Bicknell and Bordighera in The Guardian

Excerpt… set off in search of the largest Ficus macrophylla in western Europe. The tree, commonly known as the strangler fig, was planted in 1886 by Clarence Bicknell, British botanist, collector, lover of Esperanto and chaplain of Bordighera’s Anglican church.Bicknell loved the hilly, pine-covered coast between Sanremo and the French Riviera, but ended up loathing his “tea-party, gossipy” British congregation, who had “no international spirit”. He abandoned the church and spent his time painting flowers, cataloguing archaeological artefacts and taking rubbings of the prehistoric rock carvings in the maritime Alps.Bordighera’s huge ficus macrophylla.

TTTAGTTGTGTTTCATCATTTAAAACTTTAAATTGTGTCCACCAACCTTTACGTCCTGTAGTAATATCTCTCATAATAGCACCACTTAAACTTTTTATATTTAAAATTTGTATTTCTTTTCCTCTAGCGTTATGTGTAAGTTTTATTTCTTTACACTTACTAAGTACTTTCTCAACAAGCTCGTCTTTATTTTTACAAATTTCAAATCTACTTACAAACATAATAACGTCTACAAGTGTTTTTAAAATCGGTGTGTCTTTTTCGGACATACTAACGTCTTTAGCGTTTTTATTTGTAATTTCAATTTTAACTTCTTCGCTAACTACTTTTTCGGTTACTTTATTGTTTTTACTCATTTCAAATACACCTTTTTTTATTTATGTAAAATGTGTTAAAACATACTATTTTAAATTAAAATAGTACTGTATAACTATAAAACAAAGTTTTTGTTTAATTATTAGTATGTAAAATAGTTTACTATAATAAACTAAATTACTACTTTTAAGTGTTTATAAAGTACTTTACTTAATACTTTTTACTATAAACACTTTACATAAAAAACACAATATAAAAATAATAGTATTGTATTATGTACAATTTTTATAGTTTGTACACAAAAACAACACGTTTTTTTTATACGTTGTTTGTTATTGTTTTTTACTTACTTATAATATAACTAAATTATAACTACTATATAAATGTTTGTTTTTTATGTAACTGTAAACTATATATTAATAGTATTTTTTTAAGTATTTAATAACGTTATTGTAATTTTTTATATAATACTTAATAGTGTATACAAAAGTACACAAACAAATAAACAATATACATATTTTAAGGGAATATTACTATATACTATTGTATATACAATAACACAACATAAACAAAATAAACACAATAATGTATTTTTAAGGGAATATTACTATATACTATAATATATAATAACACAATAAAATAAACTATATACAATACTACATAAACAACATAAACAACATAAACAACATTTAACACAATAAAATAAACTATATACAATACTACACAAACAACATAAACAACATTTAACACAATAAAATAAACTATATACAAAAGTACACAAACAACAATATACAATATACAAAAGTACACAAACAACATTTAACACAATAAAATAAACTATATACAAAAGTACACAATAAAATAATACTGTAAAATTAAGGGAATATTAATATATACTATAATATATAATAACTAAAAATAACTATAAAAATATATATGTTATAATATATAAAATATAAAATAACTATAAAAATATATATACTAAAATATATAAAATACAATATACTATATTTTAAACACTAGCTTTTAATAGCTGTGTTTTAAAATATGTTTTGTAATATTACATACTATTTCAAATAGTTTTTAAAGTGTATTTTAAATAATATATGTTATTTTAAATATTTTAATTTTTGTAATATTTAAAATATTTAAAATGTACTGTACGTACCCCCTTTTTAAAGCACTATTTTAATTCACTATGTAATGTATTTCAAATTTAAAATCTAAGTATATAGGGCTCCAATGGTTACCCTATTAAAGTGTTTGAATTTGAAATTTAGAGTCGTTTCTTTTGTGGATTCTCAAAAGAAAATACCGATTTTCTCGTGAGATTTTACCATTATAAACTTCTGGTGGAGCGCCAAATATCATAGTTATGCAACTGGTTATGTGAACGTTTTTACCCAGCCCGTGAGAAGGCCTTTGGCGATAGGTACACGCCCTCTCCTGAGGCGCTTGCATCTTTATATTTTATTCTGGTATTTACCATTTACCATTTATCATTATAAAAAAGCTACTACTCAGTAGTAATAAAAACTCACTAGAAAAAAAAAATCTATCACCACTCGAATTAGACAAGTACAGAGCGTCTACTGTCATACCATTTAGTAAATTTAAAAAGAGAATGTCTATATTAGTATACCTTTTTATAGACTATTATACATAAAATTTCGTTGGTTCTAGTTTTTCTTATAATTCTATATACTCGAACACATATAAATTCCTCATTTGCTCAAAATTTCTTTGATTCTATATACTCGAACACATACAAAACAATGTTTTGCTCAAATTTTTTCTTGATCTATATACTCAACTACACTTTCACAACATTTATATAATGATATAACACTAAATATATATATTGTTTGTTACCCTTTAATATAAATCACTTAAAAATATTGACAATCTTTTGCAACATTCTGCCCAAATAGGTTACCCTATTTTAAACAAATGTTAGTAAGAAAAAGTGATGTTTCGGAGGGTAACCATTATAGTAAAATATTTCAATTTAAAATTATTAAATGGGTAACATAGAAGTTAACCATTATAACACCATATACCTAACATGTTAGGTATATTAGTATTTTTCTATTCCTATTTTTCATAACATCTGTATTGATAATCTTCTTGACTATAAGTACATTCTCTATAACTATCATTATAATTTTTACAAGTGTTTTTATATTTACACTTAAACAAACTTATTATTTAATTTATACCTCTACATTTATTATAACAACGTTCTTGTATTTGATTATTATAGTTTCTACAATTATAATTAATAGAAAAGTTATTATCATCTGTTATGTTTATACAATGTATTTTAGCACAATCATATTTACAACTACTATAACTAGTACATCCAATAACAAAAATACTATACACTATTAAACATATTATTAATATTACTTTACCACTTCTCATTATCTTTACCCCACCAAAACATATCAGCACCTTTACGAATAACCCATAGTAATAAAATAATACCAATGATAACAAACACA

Everything he did is now in the town’s Museo Bicknell, including his vast collection of butterflies, his sketch books, thousands of pressed flowers, a microscope and sepiolite clay pipe. The museum also gives visitors a glimpse of Bordighera in the 1880s, which at the time had a British population of more than 3,000, far outnumbering local people. They founded Italy’s first lawn tennis club in the resort and created exotic gardens around their extravagant villas. The museum’s facade is covered in a clenching, twisting wisteria which overwhelms the building with drooping, purple flowers in spring … There, crushing its entrance gate, is the 21-metre-high strangler fig, with aerial roots twisting down from its branches and a dainty palm tree growing up from between its buttress roots. There’s another monstrous-looking ficus in the garden beyond, where pines, oleander, lemons and aloe burst through the surrounding fences.

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